We worked hard, Wilco and I. He was the one designing and making our furniture, and also made sure the curriculum was available. While I, on the other hand, found myself being the administrator and secretary of the school.

In ACE every 10 students must have a supervisor. So each year as we added another class, funds had to be directed towards recruiting more teachers and getting curriculum supplies. As a result, for the first three years, there were no finances available for appointing additional office staff.

It was all worth it though because we saw students and staff growing in the knowledge and stature of Christ. We saw entire families being transformed as children were ministering the Father’s love to their relatives.

We only dealt with needy families, and so the area chief had to confirm the financial status of each applicant. We provided quality education at only $15 (R216) per term, and that included snacks at 10am, hot lunch at 1 pm, and loads of extra-curricular activities. Many of the parents could not even pay that amount, so we made use of a bartering system where they could either work in our kitchen garden or bring dry food, charcoal, firewood, or whatever else they could afford.

We did not make them dependent on us by giving them handouts. Parents felt a sense of pride as they took ownership and responsibility for their child’s education. It was something beautiful.

I’m sad to say that many missionaries miss the mark when it comes to this. How can we truly teach others (through words or even through our lifestyle) if we can’t show them how to trust — or patiently wait upon — the living God? Worse even, if we play God.

I love our sports podium in those early years.

Don’t get me wrong, I’m not saying we should not be generous or give as the Lord presses upon our hearts. But we should always point people to Jesus, the one and only Source, the Giver, the Redeemer. The people that we serve should know that the same Christ dwells in them and that He can indeed do “exceedingly, abundantly, above and beyond” what they could even ask from Him.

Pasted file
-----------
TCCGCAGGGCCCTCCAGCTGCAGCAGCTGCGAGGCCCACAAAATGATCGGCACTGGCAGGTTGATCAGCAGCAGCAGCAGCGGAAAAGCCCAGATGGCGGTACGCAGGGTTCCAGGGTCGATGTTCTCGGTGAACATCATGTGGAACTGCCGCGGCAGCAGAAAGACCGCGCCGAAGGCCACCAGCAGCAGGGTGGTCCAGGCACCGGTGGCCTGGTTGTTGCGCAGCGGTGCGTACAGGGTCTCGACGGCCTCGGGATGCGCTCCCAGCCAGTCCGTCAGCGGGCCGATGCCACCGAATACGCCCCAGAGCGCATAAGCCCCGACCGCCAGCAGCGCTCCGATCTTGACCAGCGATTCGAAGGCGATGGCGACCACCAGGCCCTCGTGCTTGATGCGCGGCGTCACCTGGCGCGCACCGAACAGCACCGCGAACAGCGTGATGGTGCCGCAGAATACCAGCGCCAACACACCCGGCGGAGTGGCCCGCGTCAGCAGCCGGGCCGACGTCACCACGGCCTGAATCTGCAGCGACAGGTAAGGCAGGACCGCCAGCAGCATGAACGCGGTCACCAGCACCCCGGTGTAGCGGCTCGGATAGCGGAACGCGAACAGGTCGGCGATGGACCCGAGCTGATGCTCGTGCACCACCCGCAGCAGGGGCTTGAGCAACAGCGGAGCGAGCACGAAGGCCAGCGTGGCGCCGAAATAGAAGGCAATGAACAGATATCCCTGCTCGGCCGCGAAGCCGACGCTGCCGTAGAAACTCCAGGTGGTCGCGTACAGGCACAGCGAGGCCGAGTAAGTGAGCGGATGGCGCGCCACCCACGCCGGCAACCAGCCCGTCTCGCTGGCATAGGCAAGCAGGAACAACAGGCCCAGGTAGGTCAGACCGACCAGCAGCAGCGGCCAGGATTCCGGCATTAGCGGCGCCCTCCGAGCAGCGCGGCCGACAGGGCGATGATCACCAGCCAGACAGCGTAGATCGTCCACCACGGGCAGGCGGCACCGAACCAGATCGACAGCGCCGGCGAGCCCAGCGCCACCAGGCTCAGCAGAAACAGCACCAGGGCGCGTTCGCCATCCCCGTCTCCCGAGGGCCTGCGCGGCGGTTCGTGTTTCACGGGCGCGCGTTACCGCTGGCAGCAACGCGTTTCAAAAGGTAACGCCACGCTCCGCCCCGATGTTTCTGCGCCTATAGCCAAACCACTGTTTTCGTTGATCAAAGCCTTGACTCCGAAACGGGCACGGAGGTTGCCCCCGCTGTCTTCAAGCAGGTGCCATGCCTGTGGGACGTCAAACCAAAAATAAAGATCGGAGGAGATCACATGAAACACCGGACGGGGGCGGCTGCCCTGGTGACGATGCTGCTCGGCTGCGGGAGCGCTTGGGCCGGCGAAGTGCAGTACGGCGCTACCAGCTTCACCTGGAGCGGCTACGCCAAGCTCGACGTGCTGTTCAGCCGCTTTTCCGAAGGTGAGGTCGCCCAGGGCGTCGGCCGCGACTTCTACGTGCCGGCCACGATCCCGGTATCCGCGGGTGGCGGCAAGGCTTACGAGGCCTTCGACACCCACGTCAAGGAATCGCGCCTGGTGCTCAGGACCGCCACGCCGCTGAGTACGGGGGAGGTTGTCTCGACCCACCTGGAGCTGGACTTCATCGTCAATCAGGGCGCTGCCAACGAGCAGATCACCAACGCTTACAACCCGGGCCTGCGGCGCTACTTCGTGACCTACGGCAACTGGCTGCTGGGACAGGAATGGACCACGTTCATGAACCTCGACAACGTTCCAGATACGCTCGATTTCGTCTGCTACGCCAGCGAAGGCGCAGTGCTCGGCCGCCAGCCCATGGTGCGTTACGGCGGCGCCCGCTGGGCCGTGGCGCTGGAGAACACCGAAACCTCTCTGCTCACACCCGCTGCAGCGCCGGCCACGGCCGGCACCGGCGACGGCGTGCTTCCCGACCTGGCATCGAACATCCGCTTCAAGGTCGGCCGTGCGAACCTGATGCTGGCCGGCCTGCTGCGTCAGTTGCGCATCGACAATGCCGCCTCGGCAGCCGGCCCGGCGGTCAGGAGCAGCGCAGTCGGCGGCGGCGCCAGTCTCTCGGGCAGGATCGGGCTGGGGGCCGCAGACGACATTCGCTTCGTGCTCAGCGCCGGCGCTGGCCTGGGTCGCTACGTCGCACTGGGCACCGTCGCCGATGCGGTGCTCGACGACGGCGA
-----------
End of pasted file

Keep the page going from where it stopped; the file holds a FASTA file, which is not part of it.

Sometimes we feed the wrong spirit, and work against God, when we give without the unction of the Holy Spirit. 1 Timothy 5:8 encourages us to provide for our own, and especially for members of our household. He goes as far as to say that faith is denied to those who do not do this.

Don’t we sometimes deny people faith when helping them without teaching them accountability? Missionaries should not come as “little saviours”. They should come alongside the needy and the broken — as those who know what it is to be needy and broken — and love, give, disciple, work, teach, and empower by example, yet as people who are still learning and growing.

Our task as ministers of the Gospel is to make disciples and disciples are people who obey their master. And yes, there are those desperate moments when you have to first give before you can tell people about Christ, but we’ve seen a great transformation over the years in the lives of people who said “yes” to Abba, and who were willing to take Him at His Word and trust Him wholeheartedly on this journey, without looking to people to answer their prayers for them.

In the next episode, I’ll share a little bit more about how the post-election clashes in Kenya at the beginning of 2008, affected us. More stories of the Father’s abundant grace to come!